In Andrews’ absence, the Patriots are expected to turn to Ted Karras, Howe adds. The 2016 sixth-round pick has been with the Patriots throughout his career and has played in 45 games (five starts). The Pats return three other O-line starters — guards Joe Thuney and Shaq Mason and right tackle Marcus Cannon — but are breaking in left tackle Isaiah Wynn, who only recently resumed practicing after a torn Achilles erased his rookie season.

While the team has consistently deploys top-flight offensive lines, due in no small part to highly regarded position coach Dante Scarnecchia, this will obviously be a setback for the defending Super Bowl champions.

Photo courtesy of USA Today Sports Images.

AFC Notes: Dolphins, Grimes, Gordon, Hali, Ford, Stanley, Pats Injuries

The Dolphins season has taken a dive in recent weeks. After starting the year 4-2, the team has lost control of the final AFC Wild Card spot, losing their past three games by a combined 67 points, thanks to blowout defeats at the hands of the Ravens and Panthers. However, while their reliance on Jay Cutler and midseason trade of Jay Ajayi have’t helped, Adam Beasley of the Miami Herald opines that the secondary has been one of the major reasons why the Dolphins are not in position to be playoff contenders, particularly in regards to loss of Brent Grimes when the franchise opted to cut him before the 2016 season.

Beasley explains that the front office decided to move on from the veteran cornerback because his age, salary, 2015 performance and even his wife’s antics, but in hindsight the team misses Grimes’ steady contributions. The 34 year-old corner will face his former team for the first time since they let him walk this Sunday. Since his release, the Dolphins have failed to rectify the position with the likes of Byron Maxwell, Tony Lippett, Xavien Howard and Cordrea Tankersley. While Howard and Tankersley are still young, both aren’t guys you can lean on during a playoff run. In comparison, Grimes has played more like a middle of the pack corner this season , grading out as the 60th best corner in the league, according to Pro Football Focus. Still, in Beasley’s opinion the way the team has handled their defensive back situation has been a dud all around over the past few years.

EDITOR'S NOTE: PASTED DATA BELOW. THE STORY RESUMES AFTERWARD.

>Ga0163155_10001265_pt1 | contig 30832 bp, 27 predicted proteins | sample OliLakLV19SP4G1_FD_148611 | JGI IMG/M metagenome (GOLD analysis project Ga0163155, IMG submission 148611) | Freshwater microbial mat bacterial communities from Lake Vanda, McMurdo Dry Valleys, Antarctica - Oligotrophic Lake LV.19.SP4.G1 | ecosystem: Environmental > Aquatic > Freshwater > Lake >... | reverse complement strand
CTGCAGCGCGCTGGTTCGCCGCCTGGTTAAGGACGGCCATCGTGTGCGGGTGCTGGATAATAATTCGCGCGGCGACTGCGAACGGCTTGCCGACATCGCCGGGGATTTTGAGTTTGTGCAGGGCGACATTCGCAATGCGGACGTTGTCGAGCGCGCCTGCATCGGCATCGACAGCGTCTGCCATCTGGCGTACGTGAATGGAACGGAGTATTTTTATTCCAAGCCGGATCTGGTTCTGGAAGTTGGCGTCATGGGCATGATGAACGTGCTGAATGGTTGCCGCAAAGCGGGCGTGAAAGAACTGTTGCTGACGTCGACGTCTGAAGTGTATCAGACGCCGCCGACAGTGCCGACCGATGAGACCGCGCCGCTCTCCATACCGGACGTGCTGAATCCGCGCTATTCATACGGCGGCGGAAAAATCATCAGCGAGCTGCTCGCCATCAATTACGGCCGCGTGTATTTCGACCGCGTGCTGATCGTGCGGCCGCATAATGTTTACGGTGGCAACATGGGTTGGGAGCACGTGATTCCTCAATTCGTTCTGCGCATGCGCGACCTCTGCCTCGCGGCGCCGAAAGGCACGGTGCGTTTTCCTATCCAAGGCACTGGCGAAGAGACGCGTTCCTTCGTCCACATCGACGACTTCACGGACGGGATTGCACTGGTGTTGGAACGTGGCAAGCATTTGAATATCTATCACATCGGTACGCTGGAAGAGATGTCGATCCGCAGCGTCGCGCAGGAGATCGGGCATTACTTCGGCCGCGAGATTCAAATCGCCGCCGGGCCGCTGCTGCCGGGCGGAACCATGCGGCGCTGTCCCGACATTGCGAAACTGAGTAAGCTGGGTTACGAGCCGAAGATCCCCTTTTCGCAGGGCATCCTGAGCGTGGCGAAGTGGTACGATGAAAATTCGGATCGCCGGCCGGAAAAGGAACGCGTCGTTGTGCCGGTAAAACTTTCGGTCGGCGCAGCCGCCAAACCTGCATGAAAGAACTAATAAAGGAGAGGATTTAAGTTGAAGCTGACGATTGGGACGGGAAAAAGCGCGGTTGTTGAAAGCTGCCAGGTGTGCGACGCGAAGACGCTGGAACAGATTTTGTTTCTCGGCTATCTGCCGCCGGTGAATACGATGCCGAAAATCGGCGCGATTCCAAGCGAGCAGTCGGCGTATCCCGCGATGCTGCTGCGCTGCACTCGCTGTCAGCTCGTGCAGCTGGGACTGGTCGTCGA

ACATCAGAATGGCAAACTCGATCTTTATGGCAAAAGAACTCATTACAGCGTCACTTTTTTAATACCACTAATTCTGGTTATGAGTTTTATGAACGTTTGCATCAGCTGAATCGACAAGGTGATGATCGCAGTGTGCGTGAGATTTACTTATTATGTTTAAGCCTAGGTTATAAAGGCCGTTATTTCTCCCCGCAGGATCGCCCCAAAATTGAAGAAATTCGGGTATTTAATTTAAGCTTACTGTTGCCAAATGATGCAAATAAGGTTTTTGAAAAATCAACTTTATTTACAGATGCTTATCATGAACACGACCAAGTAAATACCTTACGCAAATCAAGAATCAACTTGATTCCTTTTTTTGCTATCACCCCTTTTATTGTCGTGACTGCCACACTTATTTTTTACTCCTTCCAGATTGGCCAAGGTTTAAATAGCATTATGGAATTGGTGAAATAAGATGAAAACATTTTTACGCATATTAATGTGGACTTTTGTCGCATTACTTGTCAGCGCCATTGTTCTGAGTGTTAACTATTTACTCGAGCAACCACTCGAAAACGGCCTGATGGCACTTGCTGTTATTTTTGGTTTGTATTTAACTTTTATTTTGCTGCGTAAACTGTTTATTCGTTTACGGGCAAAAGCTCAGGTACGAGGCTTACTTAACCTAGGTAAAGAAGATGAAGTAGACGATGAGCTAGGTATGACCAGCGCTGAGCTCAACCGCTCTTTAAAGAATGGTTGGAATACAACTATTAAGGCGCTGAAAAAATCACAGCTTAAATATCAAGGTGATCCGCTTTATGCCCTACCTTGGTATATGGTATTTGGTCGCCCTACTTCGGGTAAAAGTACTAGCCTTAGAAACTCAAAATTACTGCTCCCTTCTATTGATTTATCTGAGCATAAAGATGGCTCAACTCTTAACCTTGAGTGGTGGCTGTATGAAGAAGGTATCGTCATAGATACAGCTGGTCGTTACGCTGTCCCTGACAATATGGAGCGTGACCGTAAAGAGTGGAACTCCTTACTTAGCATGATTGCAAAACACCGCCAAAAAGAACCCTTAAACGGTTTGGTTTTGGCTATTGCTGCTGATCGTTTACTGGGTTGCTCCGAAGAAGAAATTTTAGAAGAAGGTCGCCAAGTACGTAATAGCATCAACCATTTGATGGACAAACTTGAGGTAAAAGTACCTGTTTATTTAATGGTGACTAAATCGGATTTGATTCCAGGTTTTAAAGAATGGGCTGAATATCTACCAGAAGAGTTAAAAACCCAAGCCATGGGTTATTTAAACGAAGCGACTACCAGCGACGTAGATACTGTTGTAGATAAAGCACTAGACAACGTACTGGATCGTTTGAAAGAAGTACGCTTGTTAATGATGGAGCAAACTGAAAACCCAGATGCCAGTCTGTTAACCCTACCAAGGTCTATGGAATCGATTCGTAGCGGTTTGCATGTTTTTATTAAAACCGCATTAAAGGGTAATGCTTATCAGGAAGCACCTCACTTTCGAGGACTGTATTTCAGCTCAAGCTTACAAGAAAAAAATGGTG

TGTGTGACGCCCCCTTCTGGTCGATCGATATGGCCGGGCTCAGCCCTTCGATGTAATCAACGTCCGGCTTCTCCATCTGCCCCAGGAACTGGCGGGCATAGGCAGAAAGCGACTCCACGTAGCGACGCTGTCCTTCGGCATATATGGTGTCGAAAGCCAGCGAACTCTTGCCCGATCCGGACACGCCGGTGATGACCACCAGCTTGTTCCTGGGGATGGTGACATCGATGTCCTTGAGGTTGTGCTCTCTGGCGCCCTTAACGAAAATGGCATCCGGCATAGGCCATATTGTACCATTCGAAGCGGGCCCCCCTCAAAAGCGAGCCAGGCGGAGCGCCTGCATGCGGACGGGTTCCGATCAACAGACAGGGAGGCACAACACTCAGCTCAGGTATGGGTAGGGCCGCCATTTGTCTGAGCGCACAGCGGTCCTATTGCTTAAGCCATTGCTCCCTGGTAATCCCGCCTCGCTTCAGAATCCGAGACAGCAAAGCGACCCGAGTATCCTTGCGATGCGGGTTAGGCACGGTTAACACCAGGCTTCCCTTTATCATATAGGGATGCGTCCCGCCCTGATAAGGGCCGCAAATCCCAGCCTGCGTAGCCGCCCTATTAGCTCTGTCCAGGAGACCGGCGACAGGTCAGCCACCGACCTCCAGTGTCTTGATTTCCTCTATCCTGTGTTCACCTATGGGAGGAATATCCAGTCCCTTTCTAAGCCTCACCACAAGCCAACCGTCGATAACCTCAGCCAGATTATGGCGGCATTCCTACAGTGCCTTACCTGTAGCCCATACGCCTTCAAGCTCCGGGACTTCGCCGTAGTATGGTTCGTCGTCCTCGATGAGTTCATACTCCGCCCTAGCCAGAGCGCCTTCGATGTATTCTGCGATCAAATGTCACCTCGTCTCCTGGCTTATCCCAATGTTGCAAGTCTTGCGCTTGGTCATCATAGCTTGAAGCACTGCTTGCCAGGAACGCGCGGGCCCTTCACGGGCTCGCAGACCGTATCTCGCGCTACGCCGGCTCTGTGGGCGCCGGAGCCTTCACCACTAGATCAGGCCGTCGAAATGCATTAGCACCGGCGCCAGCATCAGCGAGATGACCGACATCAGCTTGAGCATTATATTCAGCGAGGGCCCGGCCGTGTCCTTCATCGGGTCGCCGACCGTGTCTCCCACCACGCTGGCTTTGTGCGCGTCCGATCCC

• Josh Gordon is back at the Browns practice facility and he has made a positive impression on head coach Hue Jackson, according to Nate Ulrich of the Akron Beacon Journal (Twitter link). Ulrich passes along that the second-year Cleveland head coach has stated that the wideout has been “involved” and is a “pleasure to be around”. The Browns reporter also states that Jackson expects the talented reciever to be back on the practice field on November 20. Still just 26 years old, Gordon last played for the team in 2014, and has since been suspended from the league for multiple drug violations. The former high supplemental draft pick will be a restricted free agent in 2018, so he needs to make the most of every opportunity to impress the coaching staff if he wants a real chance to continue his playing career.
  • The Chiefs will be without two key pass rushers when they travel to New Jersey to take on the Giants this Sunday. Both Dee Ford and Tamba Hali have been ruled out for the contest, according to Adam Teicher of ESPN.com (Twitter link). This is particularly interesting development in the case of Hali because the team took the cautious approach to resting him by putting him on the PUP before the start of the regular season. However, he remains on the sideline despite being placed back on the active roster. Kansas City will lean on Frank Zombo with these pass rush specialists unavailable. Getting to the quarterback has been an issue for the team, as the Chiefs currently rank in the bottom half of the league in terms of sacks, racking up just a combined 19.0 through ten weeks.